In 1960, Penguin Books was put on trial for its publication of D.H. Lawrence’s 1928 novel Lady Chatterley’s Lover. The prosecution accused the book of obscenity, referring, in particular, to its numerous, exhaustively descriptive sex scenes. It’s a piece of literary history that many are at least partially aware of. But while people tend to focus on the scandalous words on the page, one of the most important elements of Chatterley’s past is that Penguin was found not guilty because, in large part, the courts deemed the novel’s sex scenes as entirely necessary. Chatterley’s is not a book about sex. Instead, it uses sex as a method to describe a deeply powerful love. When the novel’s protagonist, Connie, describes sleeping with her lover as a “poignant, marvelous death,” for example, this “death” of course does not refer to the act of intercourse itself. No, it is Connie’s love for gamekeeper Oliver Mellors that makes sex feel like an act that holds life and death in the palm of its hand.
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It’s the 1950s in Brighton, England, and love is in the air. The moment schoolteacher Marion Taylor (Emma Corrin) lays her eyes on devastatingly handsome policeman Tom Burgess (Harry Styles), she becomes utterly besotted with him, and before the sweltering summer is over, the young romantics are deep in the throes of a passionate affair. But Marion isn’t the only one pining after Tom. The policeman has also been partaking in a forbidden relationship with sophisticated museum curator Patrick (David Dawson)—a liaison that not only jeopardizes Tom’s budding relationship with Marion, but also runs both men the risk of being arrested for homosexuality.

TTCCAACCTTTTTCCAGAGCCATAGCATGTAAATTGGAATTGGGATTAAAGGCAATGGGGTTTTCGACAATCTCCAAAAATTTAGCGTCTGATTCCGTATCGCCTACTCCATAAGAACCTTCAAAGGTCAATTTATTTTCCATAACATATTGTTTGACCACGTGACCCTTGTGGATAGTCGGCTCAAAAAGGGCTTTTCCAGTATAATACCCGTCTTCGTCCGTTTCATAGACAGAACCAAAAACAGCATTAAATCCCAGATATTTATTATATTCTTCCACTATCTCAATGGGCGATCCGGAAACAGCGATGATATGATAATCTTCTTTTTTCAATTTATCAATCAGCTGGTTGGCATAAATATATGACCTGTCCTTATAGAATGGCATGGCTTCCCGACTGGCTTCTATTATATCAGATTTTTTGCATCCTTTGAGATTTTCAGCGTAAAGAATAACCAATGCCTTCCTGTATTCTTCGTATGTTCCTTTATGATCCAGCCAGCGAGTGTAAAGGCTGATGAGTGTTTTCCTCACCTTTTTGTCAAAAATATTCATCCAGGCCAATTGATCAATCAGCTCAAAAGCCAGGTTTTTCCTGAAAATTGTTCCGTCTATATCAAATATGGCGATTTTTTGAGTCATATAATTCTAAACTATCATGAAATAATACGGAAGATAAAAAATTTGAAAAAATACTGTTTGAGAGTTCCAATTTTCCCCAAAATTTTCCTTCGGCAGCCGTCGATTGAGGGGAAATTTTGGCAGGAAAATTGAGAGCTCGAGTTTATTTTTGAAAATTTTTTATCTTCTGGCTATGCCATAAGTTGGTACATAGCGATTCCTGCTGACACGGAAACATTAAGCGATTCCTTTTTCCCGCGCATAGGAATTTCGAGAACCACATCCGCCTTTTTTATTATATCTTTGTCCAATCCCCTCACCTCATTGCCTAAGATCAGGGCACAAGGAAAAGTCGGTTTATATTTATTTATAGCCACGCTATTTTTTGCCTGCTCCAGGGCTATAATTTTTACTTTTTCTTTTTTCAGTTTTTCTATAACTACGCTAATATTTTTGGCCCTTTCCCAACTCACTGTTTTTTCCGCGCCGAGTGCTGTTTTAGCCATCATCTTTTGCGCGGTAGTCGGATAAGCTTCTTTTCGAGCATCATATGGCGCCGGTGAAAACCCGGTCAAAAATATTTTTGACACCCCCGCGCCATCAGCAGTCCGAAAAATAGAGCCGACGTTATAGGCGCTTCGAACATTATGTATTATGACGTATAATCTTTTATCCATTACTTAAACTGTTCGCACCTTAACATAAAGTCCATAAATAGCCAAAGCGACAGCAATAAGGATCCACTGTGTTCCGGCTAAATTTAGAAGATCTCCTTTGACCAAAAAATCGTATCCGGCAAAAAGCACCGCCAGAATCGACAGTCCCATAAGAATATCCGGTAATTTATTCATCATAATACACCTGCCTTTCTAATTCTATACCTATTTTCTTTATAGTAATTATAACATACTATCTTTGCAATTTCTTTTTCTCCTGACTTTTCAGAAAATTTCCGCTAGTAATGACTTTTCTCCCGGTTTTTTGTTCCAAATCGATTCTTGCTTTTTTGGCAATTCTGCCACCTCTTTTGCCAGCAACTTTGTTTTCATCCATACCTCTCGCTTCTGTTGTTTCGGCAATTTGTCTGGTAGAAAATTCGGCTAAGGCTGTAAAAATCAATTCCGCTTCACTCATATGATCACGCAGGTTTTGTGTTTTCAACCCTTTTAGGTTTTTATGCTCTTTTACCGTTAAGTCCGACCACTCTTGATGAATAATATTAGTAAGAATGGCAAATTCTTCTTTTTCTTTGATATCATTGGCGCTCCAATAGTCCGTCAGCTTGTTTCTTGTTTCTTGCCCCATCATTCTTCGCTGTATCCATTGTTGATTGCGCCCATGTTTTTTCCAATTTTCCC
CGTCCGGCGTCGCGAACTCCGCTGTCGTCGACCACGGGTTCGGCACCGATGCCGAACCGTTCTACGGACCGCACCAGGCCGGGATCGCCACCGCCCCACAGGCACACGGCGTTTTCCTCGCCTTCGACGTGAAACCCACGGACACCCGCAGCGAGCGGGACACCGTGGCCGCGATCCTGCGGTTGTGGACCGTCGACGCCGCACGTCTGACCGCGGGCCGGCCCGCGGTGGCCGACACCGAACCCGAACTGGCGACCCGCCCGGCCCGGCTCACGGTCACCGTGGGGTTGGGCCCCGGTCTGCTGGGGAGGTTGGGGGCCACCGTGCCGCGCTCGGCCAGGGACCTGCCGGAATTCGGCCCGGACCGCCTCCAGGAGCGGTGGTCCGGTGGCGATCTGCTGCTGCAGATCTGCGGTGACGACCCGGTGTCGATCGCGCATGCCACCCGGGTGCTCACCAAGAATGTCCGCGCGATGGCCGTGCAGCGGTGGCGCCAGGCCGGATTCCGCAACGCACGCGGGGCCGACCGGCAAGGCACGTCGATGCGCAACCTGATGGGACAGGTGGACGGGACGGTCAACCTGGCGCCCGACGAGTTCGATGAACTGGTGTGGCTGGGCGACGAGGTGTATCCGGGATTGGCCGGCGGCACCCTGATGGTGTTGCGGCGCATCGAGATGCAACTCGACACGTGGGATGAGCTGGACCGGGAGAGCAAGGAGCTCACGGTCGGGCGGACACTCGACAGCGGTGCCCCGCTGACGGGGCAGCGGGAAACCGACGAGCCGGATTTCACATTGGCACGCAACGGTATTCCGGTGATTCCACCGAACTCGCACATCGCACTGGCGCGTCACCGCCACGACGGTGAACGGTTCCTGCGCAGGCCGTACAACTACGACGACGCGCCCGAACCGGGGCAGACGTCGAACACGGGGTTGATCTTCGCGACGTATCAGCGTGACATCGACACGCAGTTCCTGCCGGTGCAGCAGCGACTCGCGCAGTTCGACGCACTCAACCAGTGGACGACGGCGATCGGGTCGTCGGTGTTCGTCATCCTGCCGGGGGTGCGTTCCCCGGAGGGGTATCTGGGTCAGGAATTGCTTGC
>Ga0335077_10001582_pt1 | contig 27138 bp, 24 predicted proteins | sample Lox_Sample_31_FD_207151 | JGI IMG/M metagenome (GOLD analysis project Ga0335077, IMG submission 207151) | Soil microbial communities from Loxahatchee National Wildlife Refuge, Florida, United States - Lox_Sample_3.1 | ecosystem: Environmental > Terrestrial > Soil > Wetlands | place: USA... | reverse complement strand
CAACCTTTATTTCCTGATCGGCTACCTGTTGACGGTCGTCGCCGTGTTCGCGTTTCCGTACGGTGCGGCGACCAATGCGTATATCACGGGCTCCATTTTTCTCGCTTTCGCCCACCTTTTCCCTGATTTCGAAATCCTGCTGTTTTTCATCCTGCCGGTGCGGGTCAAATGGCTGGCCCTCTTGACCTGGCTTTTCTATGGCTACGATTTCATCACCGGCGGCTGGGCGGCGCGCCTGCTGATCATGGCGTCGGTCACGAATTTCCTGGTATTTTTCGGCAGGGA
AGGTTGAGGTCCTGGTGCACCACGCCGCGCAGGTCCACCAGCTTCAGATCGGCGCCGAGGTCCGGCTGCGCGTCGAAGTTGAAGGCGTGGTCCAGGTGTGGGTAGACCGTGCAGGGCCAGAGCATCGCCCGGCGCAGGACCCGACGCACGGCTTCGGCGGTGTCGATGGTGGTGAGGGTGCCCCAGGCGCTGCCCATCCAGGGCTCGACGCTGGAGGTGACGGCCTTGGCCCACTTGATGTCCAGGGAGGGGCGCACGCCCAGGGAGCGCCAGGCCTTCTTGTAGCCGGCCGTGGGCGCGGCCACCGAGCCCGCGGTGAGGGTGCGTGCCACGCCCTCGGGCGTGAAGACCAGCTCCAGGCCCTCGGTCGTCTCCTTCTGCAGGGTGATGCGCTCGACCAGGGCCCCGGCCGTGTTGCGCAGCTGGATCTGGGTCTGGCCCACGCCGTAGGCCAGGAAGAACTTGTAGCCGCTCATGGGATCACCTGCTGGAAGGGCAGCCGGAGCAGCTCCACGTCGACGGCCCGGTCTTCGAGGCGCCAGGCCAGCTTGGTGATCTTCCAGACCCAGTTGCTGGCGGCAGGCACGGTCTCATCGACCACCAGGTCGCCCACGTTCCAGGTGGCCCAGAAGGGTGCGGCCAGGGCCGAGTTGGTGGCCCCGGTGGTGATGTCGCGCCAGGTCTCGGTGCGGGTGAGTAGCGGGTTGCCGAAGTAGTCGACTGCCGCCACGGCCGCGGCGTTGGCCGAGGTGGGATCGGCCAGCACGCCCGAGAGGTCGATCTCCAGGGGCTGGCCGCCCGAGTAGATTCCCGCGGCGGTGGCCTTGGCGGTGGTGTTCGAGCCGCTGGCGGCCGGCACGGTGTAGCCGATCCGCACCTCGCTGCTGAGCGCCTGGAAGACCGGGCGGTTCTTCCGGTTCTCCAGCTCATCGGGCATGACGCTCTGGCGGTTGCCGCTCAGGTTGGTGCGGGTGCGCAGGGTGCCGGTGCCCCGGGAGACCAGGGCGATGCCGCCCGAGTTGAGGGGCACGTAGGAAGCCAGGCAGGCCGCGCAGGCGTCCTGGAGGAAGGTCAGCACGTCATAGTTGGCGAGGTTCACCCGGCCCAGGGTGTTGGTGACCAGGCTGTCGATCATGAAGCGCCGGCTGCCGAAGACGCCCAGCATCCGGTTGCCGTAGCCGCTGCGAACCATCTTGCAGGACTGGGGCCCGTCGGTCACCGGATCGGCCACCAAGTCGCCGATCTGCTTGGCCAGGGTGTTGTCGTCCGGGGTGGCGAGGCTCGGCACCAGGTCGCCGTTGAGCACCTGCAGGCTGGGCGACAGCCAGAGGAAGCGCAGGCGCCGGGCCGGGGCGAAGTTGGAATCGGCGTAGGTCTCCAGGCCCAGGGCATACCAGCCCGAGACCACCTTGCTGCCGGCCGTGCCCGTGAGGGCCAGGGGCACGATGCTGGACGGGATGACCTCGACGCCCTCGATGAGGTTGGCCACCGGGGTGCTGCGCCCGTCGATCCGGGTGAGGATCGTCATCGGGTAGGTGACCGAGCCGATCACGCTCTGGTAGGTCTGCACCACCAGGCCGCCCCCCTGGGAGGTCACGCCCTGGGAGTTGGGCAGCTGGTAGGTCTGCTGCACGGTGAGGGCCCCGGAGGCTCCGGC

Adapted from Bethan Roberts’ 2012 novel of the same name, My Policeman tells two stories. The first takes place in the 1990s and sees an older, now married Marion (Gina McKee) and Tom (Linus Roache), take in Patrick (Rupert Everett) to care for him after a stroke. During this time, the three are unable to ignore the harrowing truths of their shared past. Their attempts to accept things lost play out in lengthy flashbacks that chronicle the tempestuous love triangle that took place 40 years prior.
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